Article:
E-Books and E-Covers

For all we were taught, as wide eyed young readers, to never judge a book by its cover, it’s actually not a bad strategy. Just as film trailers are tailored to their intended audiences, so is the design of a book — inside and out — intended to reflect what sort of book it is. (In bookstores it’s not hard to tell what section you’re in just by looking at the colors of the spines: black and purple for mystery, pinks and lavenders for romance, and sensible creams and off whites in literary fiction.) So why, Wired’s Priya Ganapati asks today, do e-books scream “Dull!”

They blame it on the growing pains of any new technology, likening it to the horrorshow that was the first decade we spent with the internet. (Remember animated gifs? Yikes!) They also blame Amazon’s stubborn insistence on using their proprietary file format, .mobi, which allows for nearly no creative design. For Ganapati, this makes reading depressing:

After about four hours of flipping through blocks of grey text I found myself feeling strangely melancholic. It couldn’t have been the lack of sunshine. Moving from one book to another, while easy, didn’t help: I was still staring at the same font, the same gray background and the same basic layout.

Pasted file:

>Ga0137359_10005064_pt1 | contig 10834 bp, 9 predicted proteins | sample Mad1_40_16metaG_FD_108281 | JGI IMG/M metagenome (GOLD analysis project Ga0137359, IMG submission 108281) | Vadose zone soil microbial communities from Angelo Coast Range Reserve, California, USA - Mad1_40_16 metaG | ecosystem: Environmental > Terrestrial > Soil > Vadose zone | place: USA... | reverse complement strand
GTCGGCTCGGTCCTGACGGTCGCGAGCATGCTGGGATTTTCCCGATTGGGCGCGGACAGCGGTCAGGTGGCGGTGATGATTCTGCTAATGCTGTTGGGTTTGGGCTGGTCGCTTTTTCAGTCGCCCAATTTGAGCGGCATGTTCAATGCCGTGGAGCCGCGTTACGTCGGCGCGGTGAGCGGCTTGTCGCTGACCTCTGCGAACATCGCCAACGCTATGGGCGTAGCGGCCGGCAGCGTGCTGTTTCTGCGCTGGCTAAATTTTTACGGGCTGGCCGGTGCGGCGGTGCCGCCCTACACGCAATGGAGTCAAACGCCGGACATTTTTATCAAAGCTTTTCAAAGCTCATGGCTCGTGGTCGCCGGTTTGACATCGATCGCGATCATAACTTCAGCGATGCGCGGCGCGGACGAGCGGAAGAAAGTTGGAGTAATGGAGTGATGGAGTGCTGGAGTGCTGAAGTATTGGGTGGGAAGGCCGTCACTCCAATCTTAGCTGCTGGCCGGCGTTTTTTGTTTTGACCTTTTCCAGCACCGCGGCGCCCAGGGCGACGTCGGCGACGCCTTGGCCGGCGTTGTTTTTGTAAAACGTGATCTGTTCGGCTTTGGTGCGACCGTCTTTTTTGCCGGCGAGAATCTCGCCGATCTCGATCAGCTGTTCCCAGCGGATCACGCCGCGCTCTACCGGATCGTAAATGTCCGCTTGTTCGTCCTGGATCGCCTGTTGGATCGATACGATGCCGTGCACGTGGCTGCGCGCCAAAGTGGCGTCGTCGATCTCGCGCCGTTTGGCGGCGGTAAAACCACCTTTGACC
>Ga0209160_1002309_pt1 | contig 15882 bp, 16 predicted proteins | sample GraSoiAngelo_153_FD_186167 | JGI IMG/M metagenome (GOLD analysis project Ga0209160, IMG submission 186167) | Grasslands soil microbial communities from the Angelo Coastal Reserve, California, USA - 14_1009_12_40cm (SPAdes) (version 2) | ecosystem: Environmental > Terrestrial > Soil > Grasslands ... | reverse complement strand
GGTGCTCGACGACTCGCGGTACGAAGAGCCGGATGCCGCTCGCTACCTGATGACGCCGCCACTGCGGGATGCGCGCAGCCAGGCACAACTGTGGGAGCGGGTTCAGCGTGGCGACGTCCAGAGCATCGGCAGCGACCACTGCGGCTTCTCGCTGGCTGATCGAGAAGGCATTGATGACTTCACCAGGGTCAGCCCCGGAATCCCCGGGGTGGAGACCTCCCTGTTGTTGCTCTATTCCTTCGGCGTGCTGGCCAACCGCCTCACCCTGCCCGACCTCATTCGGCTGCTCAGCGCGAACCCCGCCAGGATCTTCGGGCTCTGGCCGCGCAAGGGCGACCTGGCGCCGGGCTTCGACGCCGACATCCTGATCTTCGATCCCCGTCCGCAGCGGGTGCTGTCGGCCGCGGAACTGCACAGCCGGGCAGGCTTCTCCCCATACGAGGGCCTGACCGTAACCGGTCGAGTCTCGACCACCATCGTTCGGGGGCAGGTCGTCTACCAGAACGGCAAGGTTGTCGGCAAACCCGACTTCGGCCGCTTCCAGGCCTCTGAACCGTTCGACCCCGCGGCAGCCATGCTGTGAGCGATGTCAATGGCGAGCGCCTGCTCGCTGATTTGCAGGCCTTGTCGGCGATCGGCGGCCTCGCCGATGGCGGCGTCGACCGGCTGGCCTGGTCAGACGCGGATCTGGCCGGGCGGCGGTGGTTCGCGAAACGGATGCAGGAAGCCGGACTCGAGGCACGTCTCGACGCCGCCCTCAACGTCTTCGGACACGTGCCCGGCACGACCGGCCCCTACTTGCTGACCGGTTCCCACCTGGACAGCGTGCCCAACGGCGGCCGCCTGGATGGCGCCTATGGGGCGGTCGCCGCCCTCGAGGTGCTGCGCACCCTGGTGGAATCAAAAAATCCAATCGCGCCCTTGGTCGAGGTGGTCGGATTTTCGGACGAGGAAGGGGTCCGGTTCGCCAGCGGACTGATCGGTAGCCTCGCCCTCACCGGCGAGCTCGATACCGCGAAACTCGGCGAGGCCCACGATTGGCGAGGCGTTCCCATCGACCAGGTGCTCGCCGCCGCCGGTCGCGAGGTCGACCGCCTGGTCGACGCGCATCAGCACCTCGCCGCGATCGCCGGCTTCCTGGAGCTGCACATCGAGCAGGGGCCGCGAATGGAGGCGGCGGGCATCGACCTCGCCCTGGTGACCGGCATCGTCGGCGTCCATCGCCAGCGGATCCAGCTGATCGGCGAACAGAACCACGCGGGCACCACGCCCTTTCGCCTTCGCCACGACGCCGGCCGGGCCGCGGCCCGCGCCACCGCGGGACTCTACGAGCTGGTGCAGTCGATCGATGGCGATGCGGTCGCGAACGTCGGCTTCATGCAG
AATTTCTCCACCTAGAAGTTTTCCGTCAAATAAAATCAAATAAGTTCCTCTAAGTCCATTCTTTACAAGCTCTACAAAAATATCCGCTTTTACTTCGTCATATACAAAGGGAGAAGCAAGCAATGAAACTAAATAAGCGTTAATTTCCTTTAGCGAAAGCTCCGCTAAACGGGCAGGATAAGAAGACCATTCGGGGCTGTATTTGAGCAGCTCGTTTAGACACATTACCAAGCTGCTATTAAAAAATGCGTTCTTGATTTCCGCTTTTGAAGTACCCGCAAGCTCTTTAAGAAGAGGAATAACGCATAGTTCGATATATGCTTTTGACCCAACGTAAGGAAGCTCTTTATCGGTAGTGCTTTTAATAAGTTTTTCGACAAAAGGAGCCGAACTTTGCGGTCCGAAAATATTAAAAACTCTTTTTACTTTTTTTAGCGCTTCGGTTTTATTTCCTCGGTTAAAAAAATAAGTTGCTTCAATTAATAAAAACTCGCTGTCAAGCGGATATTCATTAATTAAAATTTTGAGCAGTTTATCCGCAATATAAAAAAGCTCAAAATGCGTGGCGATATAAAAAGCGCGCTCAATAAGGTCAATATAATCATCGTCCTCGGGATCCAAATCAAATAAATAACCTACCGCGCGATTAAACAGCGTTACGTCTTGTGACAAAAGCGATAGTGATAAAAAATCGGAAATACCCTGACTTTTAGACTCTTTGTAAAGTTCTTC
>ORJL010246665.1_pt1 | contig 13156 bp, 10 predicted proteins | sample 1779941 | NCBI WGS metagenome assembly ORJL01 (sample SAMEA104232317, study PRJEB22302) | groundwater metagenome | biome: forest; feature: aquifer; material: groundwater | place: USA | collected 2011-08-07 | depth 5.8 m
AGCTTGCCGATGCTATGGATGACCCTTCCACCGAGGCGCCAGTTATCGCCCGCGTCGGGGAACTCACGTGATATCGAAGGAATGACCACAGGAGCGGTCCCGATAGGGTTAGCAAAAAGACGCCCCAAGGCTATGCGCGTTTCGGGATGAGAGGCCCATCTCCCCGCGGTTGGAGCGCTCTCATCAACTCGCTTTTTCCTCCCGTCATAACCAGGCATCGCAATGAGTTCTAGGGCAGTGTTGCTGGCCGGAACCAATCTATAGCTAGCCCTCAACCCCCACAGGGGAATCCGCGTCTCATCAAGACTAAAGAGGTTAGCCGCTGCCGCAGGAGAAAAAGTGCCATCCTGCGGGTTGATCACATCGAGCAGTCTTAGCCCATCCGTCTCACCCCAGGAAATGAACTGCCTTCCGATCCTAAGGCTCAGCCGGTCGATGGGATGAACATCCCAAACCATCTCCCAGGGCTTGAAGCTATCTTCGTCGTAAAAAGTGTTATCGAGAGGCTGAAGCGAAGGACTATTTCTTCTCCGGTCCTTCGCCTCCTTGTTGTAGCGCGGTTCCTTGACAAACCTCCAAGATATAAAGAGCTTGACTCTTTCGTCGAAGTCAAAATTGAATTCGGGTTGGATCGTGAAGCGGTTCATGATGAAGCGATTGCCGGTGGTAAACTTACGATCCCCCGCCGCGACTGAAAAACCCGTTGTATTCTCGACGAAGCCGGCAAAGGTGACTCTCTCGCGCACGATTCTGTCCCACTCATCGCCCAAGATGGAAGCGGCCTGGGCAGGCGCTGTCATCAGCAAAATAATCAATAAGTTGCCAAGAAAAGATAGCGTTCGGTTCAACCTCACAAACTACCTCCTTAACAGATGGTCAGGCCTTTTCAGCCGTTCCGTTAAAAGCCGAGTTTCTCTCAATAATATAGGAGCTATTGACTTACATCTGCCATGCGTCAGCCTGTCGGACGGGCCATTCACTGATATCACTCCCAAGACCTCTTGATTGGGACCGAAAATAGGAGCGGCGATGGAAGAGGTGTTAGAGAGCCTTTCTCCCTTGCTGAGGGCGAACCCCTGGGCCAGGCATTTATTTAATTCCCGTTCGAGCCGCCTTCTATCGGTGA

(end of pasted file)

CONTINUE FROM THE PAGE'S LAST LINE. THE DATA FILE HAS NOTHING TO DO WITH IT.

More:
E-books would sell better if they were as sexy as iPhone apps — and Amazon is having trouble convincing users to pay more — but even typographic variety, or a color Kindle, wouldn’t solve Ganapati’s melancholy. The words are still just text on a screen, and will always lack the individuality of different books. E-books feel as disposable as blog entries, and this is the real hurdle facing the technology.

On the subject of design, I wanted to point out I Was a Bronze Age Boy. Mark Justice posts three or four old pulp covers daily — detective stories, space exploration, westerns — and each one is an argument for color screens on e-book readers.

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